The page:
Preparing for a Puppy – Wednesday 27th January 2021

Preparing for a puppy

Before you worry, it’s not us preparing for a puppy – I tried convincing Mum but she said ‘no’. However, at the moment there are lots of families preparing to welcome a puppy into their home. For many people, the Covid-19 situation has changed their lifestyle permanently and for the first time they can welcome a dog into their family. I’ve told you how many Zoom calls I’ve been doing with people who have decided a little friend like me would be perfect, well it seems to be true of lots of different dog breeds. Then our friends at asked if we would like to use a guide they’ve put together so I decided that would be a good idea. I’m going to add some important points of my own first to it too.


Before welcoming your new puppy into its forever home, there are a few things you need to take care of. Owning a dog comes with a lot of responsibility, but puppies especially come with a never-ending curiosity which can sometimes lead to trouble. 

Specialists at have put together 10 handy tips on how to protect yourself, your puppy, and your home. 

Training Pads

Training pads can be a useful part of trying to toilet train your puppy. The younger your puppy is, the harder they find it to control their bladder, so if they’ve got to go – they’ve got to go. Using either training pads, a waterproof bed, or a combination of both can prevent unfortunate accidents, ruined furniture, and slippery floors.

(Wilma – the best toilet training means starting by taking your pup outside every half an hour and especially if they have just woken up or eaten. Stay outside until they have gone to the toilet, use a command they can recognise to mean that – we understand ‘go’ in our house. Then praise your puppy. The length of time between taking the puppy out can be built up slowly as they grow and their bladder muscles strengthen. Usually, if they fail it is the fault of the human and not the fault of the puppy – It is NOT something to tell the puppy off for. If you need to leave it longer between going out, then training the puppy to use a training pad can be very useful.)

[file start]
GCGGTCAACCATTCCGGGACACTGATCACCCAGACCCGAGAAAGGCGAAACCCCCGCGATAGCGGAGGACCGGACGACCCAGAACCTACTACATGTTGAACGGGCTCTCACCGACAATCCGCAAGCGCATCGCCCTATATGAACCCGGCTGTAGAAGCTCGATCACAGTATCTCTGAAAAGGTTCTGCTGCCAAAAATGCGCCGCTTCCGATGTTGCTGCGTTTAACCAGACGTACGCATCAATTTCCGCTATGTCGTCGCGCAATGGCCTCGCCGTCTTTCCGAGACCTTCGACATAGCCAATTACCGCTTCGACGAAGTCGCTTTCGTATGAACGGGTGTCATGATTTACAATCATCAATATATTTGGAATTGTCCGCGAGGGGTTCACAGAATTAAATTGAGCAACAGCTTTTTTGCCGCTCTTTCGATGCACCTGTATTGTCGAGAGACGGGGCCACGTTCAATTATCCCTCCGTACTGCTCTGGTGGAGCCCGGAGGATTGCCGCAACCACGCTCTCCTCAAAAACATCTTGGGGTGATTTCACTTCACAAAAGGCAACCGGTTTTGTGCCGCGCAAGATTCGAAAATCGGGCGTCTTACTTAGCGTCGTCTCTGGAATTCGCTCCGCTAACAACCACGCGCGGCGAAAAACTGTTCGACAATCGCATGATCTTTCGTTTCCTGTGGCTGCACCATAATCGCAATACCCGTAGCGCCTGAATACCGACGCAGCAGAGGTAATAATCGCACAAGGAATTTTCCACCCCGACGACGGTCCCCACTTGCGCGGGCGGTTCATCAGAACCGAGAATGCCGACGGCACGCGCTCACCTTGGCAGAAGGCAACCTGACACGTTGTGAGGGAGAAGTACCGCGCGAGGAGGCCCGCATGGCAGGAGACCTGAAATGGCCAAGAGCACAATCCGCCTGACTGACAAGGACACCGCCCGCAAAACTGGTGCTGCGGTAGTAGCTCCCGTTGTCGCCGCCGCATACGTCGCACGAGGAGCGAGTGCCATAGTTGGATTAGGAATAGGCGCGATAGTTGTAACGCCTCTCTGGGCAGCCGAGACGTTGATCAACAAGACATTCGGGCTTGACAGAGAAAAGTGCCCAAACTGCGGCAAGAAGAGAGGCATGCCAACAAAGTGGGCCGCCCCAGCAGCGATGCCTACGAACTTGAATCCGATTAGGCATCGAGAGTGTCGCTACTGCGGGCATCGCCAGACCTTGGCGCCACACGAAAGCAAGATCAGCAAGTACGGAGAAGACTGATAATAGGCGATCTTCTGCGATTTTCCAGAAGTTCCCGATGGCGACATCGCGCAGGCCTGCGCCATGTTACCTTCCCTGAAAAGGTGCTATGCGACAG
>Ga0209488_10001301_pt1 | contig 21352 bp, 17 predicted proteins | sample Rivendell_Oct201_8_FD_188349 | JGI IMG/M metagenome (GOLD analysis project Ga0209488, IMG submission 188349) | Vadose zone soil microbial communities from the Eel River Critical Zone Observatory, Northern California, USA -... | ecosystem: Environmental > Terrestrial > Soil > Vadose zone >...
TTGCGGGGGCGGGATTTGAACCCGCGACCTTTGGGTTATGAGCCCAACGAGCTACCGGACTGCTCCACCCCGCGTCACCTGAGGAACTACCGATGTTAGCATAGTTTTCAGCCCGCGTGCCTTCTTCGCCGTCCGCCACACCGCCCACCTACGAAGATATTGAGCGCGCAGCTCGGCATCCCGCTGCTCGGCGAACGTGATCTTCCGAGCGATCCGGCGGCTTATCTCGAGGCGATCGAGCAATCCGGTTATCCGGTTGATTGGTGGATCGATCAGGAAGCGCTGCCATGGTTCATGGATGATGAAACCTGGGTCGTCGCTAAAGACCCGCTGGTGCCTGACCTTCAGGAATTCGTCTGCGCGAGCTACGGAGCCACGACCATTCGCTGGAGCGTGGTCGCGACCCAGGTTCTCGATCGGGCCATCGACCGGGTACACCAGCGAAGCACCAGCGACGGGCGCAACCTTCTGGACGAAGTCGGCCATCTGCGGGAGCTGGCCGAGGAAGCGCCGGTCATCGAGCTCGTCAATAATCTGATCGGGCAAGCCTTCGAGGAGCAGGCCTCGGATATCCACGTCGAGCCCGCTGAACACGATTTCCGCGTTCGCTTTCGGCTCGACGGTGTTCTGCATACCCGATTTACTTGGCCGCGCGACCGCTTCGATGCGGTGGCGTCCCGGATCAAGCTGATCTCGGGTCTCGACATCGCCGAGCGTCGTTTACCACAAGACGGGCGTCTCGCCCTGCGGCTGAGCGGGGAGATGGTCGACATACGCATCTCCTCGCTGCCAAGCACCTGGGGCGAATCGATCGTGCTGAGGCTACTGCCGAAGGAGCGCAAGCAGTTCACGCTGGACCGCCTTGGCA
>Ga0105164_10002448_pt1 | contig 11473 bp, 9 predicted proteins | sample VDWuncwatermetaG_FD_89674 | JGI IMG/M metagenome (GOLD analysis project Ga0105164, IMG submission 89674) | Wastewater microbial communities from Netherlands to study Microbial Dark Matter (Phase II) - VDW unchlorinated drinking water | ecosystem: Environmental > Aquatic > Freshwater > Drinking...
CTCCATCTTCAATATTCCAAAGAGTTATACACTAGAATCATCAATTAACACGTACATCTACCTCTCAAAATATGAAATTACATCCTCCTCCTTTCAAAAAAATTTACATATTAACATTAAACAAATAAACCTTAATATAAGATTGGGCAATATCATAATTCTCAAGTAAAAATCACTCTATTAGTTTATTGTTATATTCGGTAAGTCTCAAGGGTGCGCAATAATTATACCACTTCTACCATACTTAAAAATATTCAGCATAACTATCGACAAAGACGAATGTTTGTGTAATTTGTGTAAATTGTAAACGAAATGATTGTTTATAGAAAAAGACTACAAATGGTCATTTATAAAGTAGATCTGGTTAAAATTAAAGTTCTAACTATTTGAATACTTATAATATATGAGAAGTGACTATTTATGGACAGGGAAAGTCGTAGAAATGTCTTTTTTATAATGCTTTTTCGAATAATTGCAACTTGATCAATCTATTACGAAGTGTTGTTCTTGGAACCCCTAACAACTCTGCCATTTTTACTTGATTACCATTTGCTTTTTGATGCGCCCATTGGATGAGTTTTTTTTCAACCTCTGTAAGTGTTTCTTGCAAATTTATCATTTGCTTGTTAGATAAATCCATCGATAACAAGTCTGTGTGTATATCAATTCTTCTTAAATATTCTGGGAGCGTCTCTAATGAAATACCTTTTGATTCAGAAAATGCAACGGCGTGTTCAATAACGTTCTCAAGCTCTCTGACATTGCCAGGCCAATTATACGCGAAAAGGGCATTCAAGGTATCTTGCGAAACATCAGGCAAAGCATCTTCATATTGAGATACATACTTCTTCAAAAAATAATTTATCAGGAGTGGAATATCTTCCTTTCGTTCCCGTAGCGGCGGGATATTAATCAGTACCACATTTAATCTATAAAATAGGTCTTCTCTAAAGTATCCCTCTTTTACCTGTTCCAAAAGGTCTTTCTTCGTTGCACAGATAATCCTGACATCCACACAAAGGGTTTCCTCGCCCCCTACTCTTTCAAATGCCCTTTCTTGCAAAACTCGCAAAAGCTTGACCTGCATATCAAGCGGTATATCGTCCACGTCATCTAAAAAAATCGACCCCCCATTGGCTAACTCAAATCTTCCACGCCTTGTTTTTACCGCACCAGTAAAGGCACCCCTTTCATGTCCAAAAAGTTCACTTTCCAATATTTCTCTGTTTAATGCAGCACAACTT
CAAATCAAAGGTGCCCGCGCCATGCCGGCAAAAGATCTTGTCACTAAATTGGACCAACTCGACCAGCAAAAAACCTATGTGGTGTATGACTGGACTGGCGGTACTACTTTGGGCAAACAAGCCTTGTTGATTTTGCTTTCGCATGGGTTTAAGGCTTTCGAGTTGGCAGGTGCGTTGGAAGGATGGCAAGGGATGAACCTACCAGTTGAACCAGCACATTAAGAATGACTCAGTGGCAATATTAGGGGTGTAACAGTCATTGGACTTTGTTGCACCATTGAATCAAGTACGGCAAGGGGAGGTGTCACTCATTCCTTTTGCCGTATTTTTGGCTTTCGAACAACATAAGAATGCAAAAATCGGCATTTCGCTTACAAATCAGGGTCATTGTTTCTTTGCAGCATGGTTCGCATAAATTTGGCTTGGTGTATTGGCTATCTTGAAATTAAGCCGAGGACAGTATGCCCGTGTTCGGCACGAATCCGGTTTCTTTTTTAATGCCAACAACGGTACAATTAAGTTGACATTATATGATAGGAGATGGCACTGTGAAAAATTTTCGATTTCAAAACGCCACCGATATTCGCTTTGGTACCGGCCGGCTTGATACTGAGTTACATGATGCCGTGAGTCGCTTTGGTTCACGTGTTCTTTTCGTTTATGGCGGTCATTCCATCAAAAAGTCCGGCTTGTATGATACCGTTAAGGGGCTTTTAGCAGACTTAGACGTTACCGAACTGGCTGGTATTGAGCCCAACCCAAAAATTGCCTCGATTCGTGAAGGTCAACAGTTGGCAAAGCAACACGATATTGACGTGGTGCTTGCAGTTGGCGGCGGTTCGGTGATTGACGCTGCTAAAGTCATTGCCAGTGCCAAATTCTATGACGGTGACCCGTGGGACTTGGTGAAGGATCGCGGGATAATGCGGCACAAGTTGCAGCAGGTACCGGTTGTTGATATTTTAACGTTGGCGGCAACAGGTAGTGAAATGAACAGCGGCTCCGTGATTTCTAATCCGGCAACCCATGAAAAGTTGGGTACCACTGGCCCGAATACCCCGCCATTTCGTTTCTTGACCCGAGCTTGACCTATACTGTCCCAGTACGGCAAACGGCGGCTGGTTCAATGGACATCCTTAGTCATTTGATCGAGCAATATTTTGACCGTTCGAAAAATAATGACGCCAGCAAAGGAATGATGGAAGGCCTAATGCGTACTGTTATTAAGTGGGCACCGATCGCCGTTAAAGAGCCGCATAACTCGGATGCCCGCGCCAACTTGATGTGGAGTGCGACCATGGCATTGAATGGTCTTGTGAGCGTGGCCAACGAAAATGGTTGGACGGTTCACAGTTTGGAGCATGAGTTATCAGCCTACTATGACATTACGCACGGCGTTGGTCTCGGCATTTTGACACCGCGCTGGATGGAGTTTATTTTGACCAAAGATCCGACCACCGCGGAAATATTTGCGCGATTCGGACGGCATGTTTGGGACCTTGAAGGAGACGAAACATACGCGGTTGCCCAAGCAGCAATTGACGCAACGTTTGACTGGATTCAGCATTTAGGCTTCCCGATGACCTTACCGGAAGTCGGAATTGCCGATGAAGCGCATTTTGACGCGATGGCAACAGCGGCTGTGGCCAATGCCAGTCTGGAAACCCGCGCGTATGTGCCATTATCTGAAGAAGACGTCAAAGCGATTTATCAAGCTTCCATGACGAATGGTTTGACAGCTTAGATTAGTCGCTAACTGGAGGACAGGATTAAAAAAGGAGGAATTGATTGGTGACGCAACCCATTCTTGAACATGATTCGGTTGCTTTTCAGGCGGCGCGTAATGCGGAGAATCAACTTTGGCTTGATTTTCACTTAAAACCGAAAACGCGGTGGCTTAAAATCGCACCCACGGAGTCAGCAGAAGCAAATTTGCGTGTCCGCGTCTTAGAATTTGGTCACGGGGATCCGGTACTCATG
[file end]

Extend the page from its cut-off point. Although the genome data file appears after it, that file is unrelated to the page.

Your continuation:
Puppy Gate 

Puppy gates are the best way to keep your new four-legged friend out of a room, or away from any other pets or children that could potentially cause them harm. As we mentioned, puppies come with newfound curiosity and if you have to leave them alone at any point (and you should for short periods, to increase their independence) using a puppy gate is the most effective method to keep them confined to a safe area.  (Wilma – do bear in mind some dogs, such as me, will learn to jump over gates at any height. As a breed we are also renowned for climbing out of puppy pens, so always consider the safety of your puppy.)

Check Your Plants

When getting a new puppy it’s important to make sure both the inside and outside of your home is free from any plants or flowers that could be poisonous and toxic, such as lavender, eucalyptus, and peonies. Different types of plants and flowers bloom depending on the season, so it’s crucial to regularly check your garden and any plants you might buy for the inside of your home too. (Wilma – this is really really important. Don’t assume that if it’s safe for you then it’s safe for us. Remember we have a tendency to put things in our mouths so please check everything.)

Non-Toxic Cleaning Products

A new pup comes with a lot of new mess, however, even though you might find yourself cleaning up more than usual – it’s extremely important to make sure that your cleaning products don’t contain any chemicals that can be harmful to your dog.